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    Firefox Security Basics for Developers

    Who should read this document?

    Developers, security folk, anyone else who's keen to know about Firefox Security.


    Content - Something (most commonly script) loaded from an untrusted source (e.g., a web page). In security discussions 'content' can refer to the set of restricted privileges made available to scripts in web content.

    Chrome - Something pertaining to the browser (as oppsed to web content). In security discussions, this most commonly refers to a set of privileges which allows code to do everything (unlike web content, which is restricted).

    DocShell - An object that hosts documents. A docshell is responsible for initiating the loading of content from a uri, creating the content viewer and hooking it up to the incoming content. There is a docshell associated with every window (tab) or frame.

    Principal - A security context. On the web, this is typically a combination of scheme, host, and port.

    Same-Origin Policy - A policy which prevents a document or script loaded from one origin accessing properties of a document from another origin.

    Sandbox - An object that allows you to evaluate JavaScript code with restricted privileges. Code evaluated in a sandbox will have the same permission as if it was running in a 'normal' web page.

    Wrappers - Wrappers protect extensions from untrusted content by providing safeguards and enforcing basic security rules such as the Same Origin Policy.


    This document assumes some knowledge of security principles, common vulnerabilities, and attack techniques. Where concepts are mentioned, reference will be made to external resources that can provide further information on these concepts rather than outlining them here in detail.

    Developers should familiarize themselves with common security pitfalls associated with the technologies they are working with. Web develpers should know about XSS and CSRF. If you are writing in C++, you should also know about buffer overflows, format string vulnerabilities, etc.


    Code that runs in Firefox needs to prevent external code (i.e., running in a web page) from:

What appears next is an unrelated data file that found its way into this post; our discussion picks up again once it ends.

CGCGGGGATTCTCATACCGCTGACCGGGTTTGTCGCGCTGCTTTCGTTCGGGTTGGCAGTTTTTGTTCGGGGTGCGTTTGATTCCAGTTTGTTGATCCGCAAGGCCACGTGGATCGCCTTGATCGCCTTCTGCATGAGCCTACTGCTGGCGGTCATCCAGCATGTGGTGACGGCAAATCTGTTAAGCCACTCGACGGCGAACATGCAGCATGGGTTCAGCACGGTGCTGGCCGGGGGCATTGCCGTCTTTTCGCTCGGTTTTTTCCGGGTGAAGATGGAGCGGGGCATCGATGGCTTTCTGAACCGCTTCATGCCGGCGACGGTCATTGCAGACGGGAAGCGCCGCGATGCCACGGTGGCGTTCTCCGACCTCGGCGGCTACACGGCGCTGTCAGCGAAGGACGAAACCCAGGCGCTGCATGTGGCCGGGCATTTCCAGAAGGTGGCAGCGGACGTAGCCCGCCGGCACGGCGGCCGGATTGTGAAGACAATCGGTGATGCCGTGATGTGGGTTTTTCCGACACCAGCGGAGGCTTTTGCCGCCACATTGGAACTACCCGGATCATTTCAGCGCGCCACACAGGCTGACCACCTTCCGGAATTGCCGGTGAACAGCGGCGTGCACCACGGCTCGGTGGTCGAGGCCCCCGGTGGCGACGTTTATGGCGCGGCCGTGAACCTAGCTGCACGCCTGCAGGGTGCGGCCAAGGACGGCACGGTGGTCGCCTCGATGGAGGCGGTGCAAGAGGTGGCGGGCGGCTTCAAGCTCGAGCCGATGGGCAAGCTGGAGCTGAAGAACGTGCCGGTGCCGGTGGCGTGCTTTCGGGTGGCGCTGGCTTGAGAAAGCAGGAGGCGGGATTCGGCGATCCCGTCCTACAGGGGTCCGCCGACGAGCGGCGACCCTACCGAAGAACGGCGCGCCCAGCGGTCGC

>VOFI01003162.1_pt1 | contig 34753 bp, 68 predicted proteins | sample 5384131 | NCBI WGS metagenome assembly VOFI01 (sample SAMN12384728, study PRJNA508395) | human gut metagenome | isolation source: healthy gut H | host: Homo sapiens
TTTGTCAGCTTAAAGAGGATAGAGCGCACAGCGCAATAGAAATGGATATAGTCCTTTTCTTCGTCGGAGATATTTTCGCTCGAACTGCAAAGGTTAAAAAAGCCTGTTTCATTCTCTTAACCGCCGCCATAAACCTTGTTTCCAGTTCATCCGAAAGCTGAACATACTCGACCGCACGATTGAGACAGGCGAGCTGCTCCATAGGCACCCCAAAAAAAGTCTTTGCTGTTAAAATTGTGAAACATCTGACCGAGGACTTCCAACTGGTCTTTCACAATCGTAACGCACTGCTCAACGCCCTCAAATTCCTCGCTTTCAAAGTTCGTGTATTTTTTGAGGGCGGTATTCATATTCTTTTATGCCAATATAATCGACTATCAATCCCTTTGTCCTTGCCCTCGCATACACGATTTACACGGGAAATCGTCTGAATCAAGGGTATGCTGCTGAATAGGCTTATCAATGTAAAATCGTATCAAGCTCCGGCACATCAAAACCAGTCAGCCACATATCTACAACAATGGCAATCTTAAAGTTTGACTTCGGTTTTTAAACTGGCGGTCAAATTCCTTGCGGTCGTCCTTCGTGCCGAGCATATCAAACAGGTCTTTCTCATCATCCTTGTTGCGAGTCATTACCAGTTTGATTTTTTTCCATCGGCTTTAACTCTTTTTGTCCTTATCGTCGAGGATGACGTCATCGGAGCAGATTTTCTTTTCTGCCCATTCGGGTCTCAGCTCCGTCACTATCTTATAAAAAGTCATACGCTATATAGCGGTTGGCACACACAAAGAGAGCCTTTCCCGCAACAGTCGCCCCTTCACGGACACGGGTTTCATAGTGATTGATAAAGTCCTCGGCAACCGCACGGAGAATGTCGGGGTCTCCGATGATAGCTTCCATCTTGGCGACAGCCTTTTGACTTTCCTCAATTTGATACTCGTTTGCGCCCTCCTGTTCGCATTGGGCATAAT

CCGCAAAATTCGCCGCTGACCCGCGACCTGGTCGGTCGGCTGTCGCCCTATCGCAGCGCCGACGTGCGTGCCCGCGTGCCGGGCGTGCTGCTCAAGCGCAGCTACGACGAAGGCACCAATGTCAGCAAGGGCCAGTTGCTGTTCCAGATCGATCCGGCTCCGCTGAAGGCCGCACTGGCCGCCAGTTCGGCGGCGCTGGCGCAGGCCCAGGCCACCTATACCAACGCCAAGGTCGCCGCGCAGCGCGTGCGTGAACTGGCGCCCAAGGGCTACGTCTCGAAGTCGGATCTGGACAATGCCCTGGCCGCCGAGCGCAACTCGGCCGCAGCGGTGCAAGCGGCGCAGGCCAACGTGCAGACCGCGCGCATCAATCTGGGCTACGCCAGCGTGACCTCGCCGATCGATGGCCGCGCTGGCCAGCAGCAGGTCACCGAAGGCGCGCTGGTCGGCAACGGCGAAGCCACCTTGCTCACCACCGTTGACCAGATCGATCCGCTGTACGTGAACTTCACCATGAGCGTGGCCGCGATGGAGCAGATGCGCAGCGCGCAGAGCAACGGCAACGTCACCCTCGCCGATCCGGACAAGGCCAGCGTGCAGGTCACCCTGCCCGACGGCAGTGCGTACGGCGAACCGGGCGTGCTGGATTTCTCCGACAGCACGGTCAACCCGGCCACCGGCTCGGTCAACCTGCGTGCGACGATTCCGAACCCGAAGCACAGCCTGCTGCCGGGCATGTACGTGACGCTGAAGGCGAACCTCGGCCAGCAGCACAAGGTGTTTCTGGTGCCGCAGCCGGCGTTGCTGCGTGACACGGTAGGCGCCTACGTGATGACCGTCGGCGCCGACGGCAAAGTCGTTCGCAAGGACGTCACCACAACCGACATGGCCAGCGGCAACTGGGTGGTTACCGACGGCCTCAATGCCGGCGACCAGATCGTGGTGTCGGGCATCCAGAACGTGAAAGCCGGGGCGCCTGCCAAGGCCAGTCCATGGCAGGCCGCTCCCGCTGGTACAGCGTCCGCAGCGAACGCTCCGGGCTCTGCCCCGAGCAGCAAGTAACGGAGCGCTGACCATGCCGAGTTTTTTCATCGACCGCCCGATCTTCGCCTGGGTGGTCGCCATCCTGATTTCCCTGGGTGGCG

• Running with Chrome privileges
    • Gaining file system access
    • Stealing credentials
    • Accessing the user's personal data without their permission
    • Spoofing a trusted page (such as a banking site)
    • Crashing Firefox, or causing it to become unusable

    Note that we cannot protect the user from native code that they have downloaded and explicitly run.

    Front end

    Front-end security is, in some ways, analogous to conventional web security: In desktop Firefox, the UI is XUL (similar to HTML in some ways). There is a script that has access to sensitive APIs at the backend (Firefox), which also has access to untrusted data either from content (e.g., in documents viewed using the browser) or the user (e.g., user input).
    • Normally, content can't get a reference to chrome objects.
    • XSS from content to chrome is a bad thing; chrome has, essentially, all the privileges of the local user account running Firefox. This could result in remote attackers executing code, silently installing malware (keyloggers, etc.), reading the contents of the password manager, etc.
    • Care is needed around use of untrusted data in XUL and HTML UI elements; it's common to see the use of innerHTML or similar when safer alternatives exist (e.g., createTextNode).
    • One important difference between writing web content and chrome code is that in the latter, iframes have chrome privileges by default. If this is not desirable (and it probably isn't) you'll want to explicitly specify it's for content -- e.g., iframe.setAttribute("type", "content").


    Security checks